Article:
Stack Overflow is a community of 4.7 million programmers, just like you, helping each other.

Join them; it only takes a minute:

Sign up
Join the Stack Overflow community to:
  1. Ask programming questions
  2. Answer and help your peers
  3. Get recognized for your expertise

I ran across the SPECS alternate grammar for C++, and while I'm not sure I like some of the more gratuitous syntax changes they made (changing pointers from * to ^, for instance), it turned me on to the idea of tweaking and implementing the new syntax. SPECS claims to be semantically identical to C++, and Clang is pretty modular, so I figured it shouldn't be too hard to write to Clang's AST, and take advantage of all the preexisting code.

That being said, I'm not really sure how easy it would be to modify Clang's current Lexer and Parser to accept different tokens and orderings (thereby taking advantage of their great error messages), or whether it would be easier to do that instead of writing a separate parser that just makes calls to Clang's AST. I've been poking around with the documentation over the past couple days, but I was wondering if someone out here with more experience with the codebase could give me some input on whether I should be searching for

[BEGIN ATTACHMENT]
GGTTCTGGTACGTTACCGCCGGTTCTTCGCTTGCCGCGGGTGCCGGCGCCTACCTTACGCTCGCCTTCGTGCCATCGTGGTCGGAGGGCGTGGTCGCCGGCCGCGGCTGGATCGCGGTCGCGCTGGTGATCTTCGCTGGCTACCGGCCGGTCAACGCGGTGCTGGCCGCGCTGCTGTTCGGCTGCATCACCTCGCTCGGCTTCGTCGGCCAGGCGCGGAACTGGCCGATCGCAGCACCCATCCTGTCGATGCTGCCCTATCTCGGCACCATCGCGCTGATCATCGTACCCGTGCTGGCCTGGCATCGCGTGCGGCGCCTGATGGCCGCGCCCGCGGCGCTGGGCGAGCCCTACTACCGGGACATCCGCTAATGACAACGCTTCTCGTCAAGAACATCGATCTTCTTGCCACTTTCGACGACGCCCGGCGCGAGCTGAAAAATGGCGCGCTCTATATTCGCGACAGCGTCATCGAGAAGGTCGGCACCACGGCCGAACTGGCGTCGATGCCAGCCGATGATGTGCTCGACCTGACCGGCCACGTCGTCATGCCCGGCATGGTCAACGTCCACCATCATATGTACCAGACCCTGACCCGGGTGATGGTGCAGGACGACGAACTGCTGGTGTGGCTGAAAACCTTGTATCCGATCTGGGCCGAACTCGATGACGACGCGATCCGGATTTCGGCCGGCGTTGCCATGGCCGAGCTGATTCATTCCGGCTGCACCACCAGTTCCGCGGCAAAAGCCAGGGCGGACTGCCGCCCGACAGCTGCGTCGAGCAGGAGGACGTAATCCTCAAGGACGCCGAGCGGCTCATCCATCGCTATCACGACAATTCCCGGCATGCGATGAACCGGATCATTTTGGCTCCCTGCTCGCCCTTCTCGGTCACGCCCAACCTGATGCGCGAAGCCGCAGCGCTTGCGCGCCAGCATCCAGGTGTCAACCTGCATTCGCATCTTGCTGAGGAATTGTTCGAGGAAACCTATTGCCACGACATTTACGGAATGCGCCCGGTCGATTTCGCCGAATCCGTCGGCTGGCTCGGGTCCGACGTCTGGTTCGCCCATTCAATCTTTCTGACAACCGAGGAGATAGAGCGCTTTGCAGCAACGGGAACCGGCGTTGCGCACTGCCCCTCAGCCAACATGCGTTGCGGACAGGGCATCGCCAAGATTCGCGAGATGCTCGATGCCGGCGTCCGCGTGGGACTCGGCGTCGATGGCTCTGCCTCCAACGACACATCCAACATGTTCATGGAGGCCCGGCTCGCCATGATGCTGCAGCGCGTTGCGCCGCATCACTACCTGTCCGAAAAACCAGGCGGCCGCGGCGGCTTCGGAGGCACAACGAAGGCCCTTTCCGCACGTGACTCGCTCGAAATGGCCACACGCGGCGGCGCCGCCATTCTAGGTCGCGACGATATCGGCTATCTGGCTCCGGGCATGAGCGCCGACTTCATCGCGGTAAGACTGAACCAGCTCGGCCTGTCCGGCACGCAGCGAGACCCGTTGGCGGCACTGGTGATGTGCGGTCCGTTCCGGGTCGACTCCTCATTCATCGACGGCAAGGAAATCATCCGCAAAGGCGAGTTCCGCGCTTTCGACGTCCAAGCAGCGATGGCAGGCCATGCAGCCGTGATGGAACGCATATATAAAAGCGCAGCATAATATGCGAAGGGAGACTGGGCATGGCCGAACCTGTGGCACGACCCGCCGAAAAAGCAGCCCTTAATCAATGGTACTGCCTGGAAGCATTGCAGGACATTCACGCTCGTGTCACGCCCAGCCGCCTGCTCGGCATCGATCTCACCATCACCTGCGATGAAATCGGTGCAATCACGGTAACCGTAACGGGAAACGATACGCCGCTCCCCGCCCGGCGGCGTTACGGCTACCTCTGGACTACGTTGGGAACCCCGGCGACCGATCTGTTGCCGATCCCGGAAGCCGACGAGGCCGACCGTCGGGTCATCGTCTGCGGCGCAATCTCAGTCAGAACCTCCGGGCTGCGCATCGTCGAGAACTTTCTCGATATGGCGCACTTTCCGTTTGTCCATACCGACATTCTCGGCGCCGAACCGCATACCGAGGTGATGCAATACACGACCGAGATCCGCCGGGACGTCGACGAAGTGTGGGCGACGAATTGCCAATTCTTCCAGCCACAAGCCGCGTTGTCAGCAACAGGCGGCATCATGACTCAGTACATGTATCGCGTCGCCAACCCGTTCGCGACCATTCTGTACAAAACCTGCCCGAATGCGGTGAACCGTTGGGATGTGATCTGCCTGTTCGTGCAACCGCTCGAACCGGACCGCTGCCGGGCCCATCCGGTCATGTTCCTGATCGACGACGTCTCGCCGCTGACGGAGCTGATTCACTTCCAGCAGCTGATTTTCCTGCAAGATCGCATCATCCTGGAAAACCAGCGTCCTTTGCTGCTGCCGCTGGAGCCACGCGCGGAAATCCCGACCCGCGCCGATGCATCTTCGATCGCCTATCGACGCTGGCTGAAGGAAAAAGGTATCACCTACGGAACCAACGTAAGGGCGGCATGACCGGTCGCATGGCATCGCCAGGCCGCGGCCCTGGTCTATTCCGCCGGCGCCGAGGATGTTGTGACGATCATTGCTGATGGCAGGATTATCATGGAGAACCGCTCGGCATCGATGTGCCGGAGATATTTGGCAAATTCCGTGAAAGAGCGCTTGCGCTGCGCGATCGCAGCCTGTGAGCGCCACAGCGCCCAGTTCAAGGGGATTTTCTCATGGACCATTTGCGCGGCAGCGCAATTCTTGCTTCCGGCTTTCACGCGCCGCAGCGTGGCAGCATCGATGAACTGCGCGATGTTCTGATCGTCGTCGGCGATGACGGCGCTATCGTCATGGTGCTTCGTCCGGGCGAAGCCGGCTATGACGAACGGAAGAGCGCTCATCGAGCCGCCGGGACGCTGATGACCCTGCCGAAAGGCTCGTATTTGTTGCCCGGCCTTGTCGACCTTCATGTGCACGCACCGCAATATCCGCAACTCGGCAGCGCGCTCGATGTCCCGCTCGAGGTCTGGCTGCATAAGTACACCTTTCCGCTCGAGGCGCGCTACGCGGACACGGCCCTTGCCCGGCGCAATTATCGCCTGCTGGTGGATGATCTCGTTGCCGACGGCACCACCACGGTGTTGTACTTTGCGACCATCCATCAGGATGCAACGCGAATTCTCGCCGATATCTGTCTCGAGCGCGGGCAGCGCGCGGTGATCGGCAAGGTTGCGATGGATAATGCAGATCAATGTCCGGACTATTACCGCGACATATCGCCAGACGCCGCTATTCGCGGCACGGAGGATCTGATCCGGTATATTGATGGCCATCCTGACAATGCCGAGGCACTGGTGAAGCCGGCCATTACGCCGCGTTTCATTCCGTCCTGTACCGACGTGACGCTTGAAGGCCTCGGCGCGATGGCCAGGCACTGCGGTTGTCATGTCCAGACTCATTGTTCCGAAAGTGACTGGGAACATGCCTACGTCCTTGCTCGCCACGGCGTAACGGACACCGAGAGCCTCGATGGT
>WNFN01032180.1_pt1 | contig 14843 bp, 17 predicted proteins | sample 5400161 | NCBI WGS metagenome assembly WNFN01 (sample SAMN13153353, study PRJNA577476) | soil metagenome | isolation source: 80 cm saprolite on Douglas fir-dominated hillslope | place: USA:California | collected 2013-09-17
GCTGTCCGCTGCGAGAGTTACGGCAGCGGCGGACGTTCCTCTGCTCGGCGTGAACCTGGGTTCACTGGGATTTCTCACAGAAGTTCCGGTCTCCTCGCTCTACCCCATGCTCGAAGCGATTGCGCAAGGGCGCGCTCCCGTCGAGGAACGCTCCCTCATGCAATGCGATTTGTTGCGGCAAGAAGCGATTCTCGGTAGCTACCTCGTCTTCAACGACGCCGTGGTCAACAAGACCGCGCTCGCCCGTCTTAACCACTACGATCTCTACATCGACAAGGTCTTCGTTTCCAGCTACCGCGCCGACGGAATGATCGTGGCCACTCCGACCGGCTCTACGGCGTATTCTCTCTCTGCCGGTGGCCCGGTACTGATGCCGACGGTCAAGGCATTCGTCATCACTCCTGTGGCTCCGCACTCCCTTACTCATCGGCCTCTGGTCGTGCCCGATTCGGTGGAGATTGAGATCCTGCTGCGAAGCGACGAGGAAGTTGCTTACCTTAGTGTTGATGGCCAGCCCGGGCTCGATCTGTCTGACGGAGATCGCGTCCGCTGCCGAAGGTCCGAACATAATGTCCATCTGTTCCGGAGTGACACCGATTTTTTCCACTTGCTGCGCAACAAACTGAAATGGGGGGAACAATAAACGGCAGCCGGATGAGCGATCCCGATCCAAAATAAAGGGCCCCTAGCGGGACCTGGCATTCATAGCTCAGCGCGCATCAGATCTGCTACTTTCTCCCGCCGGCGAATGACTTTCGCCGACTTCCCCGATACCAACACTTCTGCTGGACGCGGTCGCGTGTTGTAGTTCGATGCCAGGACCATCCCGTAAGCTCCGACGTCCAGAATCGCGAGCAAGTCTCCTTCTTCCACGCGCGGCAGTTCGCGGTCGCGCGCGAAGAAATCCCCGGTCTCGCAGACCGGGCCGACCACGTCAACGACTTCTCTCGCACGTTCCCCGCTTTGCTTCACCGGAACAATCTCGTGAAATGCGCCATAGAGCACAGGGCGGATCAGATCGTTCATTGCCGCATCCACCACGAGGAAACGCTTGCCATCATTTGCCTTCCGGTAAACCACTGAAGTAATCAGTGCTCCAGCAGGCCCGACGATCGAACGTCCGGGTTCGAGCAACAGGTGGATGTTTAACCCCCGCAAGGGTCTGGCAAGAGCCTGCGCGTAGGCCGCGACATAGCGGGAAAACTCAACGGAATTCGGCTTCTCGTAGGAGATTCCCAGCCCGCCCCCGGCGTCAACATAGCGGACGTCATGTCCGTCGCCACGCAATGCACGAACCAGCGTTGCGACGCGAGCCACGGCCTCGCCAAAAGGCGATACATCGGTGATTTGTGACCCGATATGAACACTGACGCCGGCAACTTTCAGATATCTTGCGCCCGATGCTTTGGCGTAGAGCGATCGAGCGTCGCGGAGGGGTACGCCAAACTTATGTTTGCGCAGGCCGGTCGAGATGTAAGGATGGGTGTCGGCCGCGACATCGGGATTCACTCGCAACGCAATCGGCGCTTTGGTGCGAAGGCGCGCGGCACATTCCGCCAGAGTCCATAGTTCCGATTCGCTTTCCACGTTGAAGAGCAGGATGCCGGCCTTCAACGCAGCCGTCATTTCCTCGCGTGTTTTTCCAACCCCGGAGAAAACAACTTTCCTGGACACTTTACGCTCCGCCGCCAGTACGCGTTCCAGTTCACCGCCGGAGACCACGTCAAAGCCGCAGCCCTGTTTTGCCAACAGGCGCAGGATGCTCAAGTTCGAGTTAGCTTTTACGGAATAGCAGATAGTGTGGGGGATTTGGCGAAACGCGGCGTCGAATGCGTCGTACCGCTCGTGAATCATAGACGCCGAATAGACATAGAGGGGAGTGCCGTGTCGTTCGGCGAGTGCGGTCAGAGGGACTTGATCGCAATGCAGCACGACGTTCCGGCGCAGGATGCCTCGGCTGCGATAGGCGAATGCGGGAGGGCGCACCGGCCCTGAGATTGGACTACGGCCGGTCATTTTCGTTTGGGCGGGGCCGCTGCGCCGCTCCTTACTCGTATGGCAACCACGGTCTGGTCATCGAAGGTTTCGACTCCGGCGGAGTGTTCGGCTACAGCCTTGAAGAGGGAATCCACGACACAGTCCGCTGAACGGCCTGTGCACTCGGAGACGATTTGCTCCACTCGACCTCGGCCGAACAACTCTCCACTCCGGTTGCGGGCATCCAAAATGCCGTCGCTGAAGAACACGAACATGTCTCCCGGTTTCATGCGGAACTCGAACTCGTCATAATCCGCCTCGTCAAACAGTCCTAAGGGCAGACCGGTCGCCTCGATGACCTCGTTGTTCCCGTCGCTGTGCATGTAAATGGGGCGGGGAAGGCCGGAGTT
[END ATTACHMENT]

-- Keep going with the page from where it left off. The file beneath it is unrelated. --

• APIs to change the lexing/parsing functionality
  • classes to outright change/subclass for my desired functionality
  • the best ways to write my own parsing to interface with the ASTs instead.
share|improve this question
Clang, unfortunately, is not that modular: semantic analysis is too tightly coupled with its parsing front-end, there's no intermediate AST that you can feed to the semantic analysis independently. Of course it is still possible to plug your syntax in, but you'd have to modify the existing parser. – SK-logic Aug 19 '11 at 10:30
Adding to SK-logic: the problem is that C++ require tighing Parsing and Semantic Analysis, because the parser needs to act relatively differently depending on the semantic context. The gratuitous changes would probably be easy (though disambiguation can be tough), however reordering might be much more tricky :/ – Matthieu M. Aug 19 '11 at 16:29
I'm honestly not worried about the ordering too much, as the only changes are within the same declaration; it shouldn't matter to a parser whether the type is declared before or after the variable name, as long as it gets everything it needs from the declaration; this is especially true with the added keywords for obj, func, and type declarations that preface every decl in SPECS. – matthias Aug 19 '11 at 18:10

Your Answer


By posting your answer, you agree to the privacy policy and terms of service.

Browse other questions tagged or ask your own question.